From literature to fashion to science, French women have made seismic advances in numerous creative and technical industries. It is hard to imagine what the world would look like today had it not been for Marie Curie’s discoveries in radioactivity or Coco Chanel’s revolutionary ideas on women’s dressing. French femininity is as synonymous with Edith Piaf as it is with Brigitte Bardot whose styles range greatly but their power and influence rings equal.
This International Women’s Day – and Women’s History Month – we highlight some of the most influential French women over the last century.
Simone de Beauvoir
Simone de Beauvoir was a philosopher, writer, and feminist theorist who played a crucial role in shaping modern feminism. Her book, The Second Sex, published in 1949, is considered a groundbreaking work in feminist literature. The book discusses the social, cultural, and economic oppression faced by women and argues that women must be treated as equals to men. De Beauvoir’s work was groundbreaking and helped to ignite the feminist movement in France and around the world, inspiring generations of women to fight for gender equality.
Gabrielle ‘Coco’ Chanel revolutionized the world of women’s fashion in the 20th century. The designer and businesswoman made waves in an industry previously dominated by men. Her iconic concepts of wardrobe staples such as the “little black dress” and suit jackets liberated women who were previously constrained in corsets and floor-length skirts. Chanel also popularized the use of jersey fabric in women’s clothing, an inexpensive material which democratized access to these comfortable designs, giving all women the option to dress easily with style. Her designs were simple, elegant, and practical, championing the idea that women should dress for themselves and not to please men.
Marie Curie (born Marie Sklodowska in Poland and moved to France at a young age) was a physicist and chemist who made groundbreaking discoveries in the field of radioactivity. She was the first woman to win a Nobel Prize and the first person to win two Nobel Prizes in different fields – one in Physics in 1903 for her work on radioactivity, and again in 1911 in Chemistry for her discovery of radium and polonium. Curie’s work has had a significant impact on the fields of medicine and physics and has inspired generations of women to pursue careers in science.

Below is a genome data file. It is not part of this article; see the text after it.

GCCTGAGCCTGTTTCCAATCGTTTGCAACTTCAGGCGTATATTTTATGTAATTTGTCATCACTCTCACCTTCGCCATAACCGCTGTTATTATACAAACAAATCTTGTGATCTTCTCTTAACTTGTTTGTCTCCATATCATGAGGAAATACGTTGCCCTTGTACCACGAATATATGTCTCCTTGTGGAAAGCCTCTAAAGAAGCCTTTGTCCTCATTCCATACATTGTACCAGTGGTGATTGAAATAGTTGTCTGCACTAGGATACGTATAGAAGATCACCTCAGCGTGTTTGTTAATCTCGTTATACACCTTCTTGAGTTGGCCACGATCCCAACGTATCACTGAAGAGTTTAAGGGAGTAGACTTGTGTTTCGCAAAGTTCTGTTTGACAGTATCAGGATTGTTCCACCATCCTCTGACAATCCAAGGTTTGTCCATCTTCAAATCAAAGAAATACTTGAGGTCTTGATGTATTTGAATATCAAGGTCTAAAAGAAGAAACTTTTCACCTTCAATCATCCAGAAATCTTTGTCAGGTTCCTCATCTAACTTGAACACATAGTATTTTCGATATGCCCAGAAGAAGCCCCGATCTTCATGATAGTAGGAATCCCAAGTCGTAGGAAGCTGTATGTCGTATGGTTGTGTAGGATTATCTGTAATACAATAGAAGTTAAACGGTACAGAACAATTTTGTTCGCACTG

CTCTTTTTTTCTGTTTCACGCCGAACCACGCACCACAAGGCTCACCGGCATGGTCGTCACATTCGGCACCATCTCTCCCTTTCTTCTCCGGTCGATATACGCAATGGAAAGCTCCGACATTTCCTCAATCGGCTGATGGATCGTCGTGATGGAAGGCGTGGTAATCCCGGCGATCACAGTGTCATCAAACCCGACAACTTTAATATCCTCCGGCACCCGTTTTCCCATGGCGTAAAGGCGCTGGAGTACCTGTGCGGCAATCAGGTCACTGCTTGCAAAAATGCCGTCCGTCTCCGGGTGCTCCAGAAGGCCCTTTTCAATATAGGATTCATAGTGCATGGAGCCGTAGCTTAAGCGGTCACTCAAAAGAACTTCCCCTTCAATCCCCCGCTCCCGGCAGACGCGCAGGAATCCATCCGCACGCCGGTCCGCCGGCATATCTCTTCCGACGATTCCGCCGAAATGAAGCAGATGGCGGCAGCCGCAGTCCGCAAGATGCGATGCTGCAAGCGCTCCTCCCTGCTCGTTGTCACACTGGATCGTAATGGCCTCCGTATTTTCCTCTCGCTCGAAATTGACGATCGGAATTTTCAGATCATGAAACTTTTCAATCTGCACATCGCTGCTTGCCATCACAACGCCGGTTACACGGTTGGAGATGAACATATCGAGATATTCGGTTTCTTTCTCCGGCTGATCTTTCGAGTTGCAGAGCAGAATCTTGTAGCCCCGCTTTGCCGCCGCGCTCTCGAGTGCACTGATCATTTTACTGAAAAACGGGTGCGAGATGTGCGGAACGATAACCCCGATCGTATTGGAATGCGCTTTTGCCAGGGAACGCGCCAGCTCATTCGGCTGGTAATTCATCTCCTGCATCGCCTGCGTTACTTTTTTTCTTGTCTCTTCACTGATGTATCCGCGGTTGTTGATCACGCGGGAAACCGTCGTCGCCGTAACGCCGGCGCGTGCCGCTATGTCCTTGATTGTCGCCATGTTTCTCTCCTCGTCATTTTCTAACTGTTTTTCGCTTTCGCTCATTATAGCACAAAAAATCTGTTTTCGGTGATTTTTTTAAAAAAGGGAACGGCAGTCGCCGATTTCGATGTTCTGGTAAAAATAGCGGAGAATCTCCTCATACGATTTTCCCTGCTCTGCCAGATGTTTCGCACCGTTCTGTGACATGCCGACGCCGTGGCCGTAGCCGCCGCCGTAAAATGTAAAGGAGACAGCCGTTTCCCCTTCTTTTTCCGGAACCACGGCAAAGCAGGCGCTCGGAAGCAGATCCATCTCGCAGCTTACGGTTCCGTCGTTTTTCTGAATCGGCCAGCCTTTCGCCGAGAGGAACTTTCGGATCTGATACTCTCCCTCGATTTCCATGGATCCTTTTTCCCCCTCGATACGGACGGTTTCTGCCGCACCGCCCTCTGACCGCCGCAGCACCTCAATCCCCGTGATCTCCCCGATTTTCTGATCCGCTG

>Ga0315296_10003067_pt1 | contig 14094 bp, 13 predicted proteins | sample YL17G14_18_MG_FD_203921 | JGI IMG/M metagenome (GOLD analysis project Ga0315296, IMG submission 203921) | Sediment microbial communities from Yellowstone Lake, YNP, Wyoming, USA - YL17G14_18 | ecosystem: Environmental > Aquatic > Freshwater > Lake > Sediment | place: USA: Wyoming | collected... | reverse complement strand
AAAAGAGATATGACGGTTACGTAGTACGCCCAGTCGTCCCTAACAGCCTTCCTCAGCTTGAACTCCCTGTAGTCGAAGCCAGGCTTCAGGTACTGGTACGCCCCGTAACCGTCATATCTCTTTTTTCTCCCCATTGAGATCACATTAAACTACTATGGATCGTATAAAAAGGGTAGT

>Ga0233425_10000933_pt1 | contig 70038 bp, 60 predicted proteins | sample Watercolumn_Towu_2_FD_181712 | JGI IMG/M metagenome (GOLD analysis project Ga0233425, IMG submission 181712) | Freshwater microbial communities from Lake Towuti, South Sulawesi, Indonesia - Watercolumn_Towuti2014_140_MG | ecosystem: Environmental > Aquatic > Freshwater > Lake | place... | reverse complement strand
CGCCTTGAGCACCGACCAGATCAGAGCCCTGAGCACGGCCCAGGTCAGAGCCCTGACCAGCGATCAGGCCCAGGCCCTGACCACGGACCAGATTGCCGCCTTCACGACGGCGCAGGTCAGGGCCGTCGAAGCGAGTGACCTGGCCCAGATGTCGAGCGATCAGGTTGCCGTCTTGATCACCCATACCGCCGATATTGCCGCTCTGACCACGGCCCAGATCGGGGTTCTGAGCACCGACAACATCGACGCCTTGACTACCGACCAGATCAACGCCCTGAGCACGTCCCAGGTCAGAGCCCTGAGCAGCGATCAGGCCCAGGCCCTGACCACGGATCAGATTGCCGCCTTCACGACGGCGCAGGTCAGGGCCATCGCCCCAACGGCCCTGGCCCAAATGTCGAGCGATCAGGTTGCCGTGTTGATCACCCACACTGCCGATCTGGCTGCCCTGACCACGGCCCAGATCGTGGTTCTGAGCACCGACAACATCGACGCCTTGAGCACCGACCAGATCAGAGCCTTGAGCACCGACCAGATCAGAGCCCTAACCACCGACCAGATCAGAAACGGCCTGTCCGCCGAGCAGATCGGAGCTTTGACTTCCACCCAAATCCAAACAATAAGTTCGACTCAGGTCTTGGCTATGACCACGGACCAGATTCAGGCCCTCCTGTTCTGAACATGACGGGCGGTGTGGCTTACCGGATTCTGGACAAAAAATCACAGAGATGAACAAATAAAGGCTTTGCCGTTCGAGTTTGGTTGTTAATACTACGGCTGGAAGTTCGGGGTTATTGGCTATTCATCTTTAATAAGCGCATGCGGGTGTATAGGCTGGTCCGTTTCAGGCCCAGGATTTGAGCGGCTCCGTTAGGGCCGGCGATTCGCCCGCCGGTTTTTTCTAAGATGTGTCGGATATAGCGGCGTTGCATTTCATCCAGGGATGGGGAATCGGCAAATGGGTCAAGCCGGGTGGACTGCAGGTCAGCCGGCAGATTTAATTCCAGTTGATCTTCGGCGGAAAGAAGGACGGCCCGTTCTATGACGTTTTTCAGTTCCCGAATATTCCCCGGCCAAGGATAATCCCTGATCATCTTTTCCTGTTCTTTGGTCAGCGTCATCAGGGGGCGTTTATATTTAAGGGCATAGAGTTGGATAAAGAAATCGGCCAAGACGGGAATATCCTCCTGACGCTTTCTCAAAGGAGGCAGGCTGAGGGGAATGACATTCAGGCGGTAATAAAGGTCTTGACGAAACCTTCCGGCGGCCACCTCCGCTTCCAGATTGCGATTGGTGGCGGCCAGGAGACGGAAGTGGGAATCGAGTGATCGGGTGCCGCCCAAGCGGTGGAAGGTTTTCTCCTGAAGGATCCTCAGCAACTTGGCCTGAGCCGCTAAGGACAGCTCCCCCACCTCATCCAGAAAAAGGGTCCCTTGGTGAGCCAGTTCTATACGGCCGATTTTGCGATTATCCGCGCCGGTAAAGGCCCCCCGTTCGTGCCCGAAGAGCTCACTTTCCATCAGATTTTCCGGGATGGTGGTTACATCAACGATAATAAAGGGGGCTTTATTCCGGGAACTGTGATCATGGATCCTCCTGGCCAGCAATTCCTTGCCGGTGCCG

Josephine Baker was an American-born performer who became a naturalized French citizen due to her extraordinary contributions not only to French culture, but also to the French Resistance during WWII as a spy. Following the war, she was a fierce advocate for civil rights in both the U.S. and France. In 2021, Baker became the first Black woman – and only sixth woman* – to be entered into the Panthéon in Paris.
*Simone Veil and Marie Curie also have this honor to be laid to rest in the Panthéon. Curie is buried next to her husband in a tomb lined with lead as their bodies are apparently still radioactive.
Simone Veil was a member of the French Resistance and a Holocaust survivor – being imprisoned in both Auschwitz and Bergen-Belsen – who would go on to become a lawyer and a politician, playing a crucial role in advancing women’s rights in France. She was the first woman to be elected president of the European Parliament and was instrumental in legalizing abortion in France in 1975. She fought for equality throughout her career and was a symbol of hope and inspiration for women around the world.
Edith Piaf was a singer and songwriter who is considered one of the greatest French singers of all time. She rose to fame during World War II and became a symbol of hope and resistance for the French people. Her songs were emotional, powerful, and filled with passion, airing a unique voice that captured the hearts of millions. Piaf’s songs continue to be beloved by audiences around the world.
Brigitte Bardot was a French actress, model, and singer who became a cultural icon and a symbol of French beauty in the 1950s and 1960s. She was known for her allure, style, and charisma, and her films and songs were popular around the world. Bardot also used her fame to promote animal rights and became a leading activist in the fight against animal cruelty, founding the Brigitte Bardot Foundation for the Welfare and Protection of Animals.
Colette was a writer who challenged the norms of society with her unconventional lifestyle and feminist writings. Taking inspiration from her avant-garde intellectual and artistic circles, she wrote about women’s desire in a way that was considered scandalous at the time. One of her most famous books, Gigi (which was later turned into a movie that won the Academy Award for Best Picture in 1958) is a feminist classic that explores the theme of female independence and empowerment – a great testament to her own life and career.
French women have made waves not only in the history of France, but around the world. Take a moment this Women’s History Month to appreciate the women most inspiring to you!